You can also back one player over another in 72-hole and 18-hole match bets which are mythical contests in the sense that the players don’t know they have been pitted against one another.

In each round, there will also be two or three ball contests relating to the official tee times groupings.

This is a tournament in which research will pay dividends.

Some of the past champions will use their wiles to plot their way around the course while more youthful playing partners find themselves confounded or overwhelmed by the experience.

Down the years Freddie Couples and Bernhard Langer have been perfect examples of veterans getting one over the youngsters in First Round Leader and two or three-ball matches.

Ante-post Betting on The Masters

You will be able to bet on the next Masters within hours of the last one finishing and these ante-post markets will remain open all year.

Real value can be captured this way but also beware that the each-way terms tend to be more restrictive.

In the week of the tournament itself, books are hungry for golfing punters and also wider sports fans.

Big offers will be available, plus great place terms. Hunt around and get the best terms you can find.

A number of patterns have emerged down the years which have become vital reading for punters.

Two famous ones are that only three men have ever successfully defended the title (Jack Nicklaus, Sir Nick Faldo, and Tiger Woods) and Fuzzy Zoeller (in 1979) was the last debutant to win.

Typically, the winner is ranked in the world’s top 30, has played at least three times in the Masters, made the cut in the previous edition, and has landed a top-five finish that season.

Why is Augusta National Itself Important for Betting?

The course is very demanding and knowledge of the test is essential before placing a bet.

Long-hitting is a help from the tee, not least because with every passing year the tee boxes are pushed backward, but finding the fairway is not overly demanding.

The fairways are wide-ish and there is no real rough to speak of.

But the second shots are a true test: The greens are extremely sloping and very, very fast.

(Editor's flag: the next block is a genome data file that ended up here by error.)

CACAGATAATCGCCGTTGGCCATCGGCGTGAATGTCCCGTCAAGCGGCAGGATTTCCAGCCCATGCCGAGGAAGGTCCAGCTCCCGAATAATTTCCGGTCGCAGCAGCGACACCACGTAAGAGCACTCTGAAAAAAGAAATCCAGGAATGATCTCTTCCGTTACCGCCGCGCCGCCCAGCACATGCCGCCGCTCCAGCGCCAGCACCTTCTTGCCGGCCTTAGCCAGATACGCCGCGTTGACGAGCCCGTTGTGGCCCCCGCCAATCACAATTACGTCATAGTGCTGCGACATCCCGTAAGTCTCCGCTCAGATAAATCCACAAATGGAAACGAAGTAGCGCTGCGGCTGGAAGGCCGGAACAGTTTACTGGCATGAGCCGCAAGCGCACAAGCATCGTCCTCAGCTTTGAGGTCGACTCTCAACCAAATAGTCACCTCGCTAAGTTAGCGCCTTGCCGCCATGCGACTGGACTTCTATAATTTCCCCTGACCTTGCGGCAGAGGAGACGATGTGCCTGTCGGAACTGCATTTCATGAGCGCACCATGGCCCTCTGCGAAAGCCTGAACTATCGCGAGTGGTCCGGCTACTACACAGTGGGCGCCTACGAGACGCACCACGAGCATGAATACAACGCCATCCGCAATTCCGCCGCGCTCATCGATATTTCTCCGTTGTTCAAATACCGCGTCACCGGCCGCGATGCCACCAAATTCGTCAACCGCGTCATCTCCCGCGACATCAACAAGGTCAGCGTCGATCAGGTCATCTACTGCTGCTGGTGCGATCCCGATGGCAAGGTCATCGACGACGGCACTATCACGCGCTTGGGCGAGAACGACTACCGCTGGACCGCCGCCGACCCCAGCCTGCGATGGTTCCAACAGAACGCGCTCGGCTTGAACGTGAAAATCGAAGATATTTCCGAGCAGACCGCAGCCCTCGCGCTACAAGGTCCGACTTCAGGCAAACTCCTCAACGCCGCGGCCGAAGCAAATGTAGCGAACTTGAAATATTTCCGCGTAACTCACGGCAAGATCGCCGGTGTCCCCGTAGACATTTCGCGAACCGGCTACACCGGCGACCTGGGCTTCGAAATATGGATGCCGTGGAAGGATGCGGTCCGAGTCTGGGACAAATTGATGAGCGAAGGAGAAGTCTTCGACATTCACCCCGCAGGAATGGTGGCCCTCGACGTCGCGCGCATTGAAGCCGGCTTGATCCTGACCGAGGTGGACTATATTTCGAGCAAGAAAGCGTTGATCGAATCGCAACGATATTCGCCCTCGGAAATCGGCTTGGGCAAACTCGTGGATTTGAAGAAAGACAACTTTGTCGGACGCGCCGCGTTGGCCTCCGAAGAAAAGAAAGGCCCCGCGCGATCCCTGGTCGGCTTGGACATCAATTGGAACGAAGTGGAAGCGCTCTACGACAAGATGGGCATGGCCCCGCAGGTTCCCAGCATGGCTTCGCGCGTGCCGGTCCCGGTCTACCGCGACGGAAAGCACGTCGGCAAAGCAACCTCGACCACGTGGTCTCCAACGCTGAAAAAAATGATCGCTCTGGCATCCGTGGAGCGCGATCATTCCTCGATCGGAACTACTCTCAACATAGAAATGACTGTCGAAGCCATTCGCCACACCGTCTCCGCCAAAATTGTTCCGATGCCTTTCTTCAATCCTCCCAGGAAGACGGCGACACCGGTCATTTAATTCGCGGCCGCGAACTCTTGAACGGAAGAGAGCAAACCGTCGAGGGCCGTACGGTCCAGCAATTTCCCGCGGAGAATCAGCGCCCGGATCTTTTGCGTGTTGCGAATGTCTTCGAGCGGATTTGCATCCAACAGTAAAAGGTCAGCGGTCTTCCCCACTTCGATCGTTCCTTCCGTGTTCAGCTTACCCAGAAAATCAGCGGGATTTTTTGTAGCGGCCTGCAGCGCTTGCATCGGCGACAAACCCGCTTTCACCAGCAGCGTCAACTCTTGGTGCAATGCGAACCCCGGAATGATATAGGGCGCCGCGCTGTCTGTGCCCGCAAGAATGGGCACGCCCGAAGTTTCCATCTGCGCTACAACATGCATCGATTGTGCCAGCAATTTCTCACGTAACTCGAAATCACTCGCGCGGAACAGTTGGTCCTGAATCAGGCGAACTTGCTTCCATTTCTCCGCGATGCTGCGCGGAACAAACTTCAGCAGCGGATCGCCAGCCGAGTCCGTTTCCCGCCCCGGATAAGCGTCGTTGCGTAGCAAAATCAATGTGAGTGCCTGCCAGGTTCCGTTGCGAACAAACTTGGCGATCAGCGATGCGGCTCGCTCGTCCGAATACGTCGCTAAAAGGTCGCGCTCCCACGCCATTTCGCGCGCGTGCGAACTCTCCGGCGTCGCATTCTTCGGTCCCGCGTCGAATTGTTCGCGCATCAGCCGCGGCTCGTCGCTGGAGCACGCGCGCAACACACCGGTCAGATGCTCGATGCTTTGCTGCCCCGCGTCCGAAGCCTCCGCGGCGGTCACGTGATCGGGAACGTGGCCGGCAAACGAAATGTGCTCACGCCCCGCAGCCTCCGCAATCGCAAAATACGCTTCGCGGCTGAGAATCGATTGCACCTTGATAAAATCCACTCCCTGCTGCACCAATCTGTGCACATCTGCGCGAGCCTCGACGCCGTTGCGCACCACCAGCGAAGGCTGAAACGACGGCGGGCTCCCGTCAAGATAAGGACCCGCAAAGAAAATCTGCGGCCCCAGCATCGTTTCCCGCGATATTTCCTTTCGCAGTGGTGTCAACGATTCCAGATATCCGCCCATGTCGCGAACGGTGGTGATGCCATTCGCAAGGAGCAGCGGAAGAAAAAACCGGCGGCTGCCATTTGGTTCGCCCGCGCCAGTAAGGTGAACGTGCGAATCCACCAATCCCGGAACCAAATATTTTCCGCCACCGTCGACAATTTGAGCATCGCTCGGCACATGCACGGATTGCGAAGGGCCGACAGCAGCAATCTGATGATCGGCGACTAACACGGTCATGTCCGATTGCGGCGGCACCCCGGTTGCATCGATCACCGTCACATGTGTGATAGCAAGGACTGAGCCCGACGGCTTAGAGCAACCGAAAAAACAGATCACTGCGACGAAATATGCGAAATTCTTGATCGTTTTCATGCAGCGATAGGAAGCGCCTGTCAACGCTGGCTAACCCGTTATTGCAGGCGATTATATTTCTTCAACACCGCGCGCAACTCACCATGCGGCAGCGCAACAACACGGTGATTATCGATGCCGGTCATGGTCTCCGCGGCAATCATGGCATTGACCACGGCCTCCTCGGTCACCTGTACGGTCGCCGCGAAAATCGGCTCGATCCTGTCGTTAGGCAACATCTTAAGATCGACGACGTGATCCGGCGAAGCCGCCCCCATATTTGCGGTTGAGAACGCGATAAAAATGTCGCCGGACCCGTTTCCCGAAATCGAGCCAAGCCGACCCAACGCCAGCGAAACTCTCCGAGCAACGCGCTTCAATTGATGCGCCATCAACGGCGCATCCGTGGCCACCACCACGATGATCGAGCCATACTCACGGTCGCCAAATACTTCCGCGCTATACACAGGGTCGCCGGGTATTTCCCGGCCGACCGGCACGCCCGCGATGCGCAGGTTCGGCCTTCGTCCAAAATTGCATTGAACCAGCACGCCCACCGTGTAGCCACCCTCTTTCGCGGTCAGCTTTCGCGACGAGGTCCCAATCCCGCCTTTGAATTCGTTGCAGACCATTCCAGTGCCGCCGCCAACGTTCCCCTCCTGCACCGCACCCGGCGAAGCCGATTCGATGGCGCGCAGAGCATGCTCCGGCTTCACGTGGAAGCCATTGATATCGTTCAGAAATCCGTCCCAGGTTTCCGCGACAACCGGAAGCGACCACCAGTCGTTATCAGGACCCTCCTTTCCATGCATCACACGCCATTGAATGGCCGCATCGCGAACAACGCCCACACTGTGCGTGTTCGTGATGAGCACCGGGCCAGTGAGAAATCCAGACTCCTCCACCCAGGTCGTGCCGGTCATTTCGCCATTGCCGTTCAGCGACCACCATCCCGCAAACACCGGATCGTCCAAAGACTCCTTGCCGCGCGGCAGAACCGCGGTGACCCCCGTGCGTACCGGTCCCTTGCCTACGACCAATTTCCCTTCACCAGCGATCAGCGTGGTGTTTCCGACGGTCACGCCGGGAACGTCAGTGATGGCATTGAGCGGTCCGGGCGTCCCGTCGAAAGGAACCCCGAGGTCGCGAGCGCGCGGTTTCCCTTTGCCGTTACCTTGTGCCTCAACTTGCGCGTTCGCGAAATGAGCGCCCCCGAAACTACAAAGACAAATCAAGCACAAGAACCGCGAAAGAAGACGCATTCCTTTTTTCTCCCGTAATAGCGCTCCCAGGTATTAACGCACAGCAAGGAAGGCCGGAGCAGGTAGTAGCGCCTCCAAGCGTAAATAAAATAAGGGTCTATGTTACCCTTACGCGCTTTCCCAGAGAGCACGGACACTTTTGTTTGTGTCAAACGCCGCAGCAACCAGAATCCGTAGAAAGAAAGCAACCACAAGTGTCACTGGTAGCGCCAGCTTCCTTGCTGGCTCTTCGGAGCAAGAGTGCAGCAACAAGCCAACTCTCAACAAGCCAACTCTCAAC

Those slopes will often funnel the ball either towards the hole, or a long way from it.

Players with deep experience of the land often have an advantage.

Because of the lack of rough around the greens, and those super-fast speeds, the short game is very difficult. Chipping needs to be delicate and putting full of courage.

It is a course that rewards bravery, but it also quickly destroys the foolhardy.

Tips for the 2023 Masters

Let’s remind ourselves of those trends: not the defending champion (Scottie Scheffler) or a debutant, but in the world’s top 30, played the Masters three times and played all four rounds in the 2022 tournament.

Sungjae Im looks like he is set to hang around the top of the world game and he has now played three Masters Tournaments, finishing tied second in 2020 and tied eighth in 2022 (when leading after 18 holes and tied second at halfway).

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Matt Cooper

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Matt Cooper has been a sports journalist since 2009 with his work appearing at ESPN, Sky Sports, NBC, Sporting Life and the Planet Sport Network among many others, in addition to guest appearances on the BBC and CNN. Although a specialist in golf, who has traveled the world to cover the sport, Matt has also covered rugby, cricket, football and the Olympics. Email: [email protected]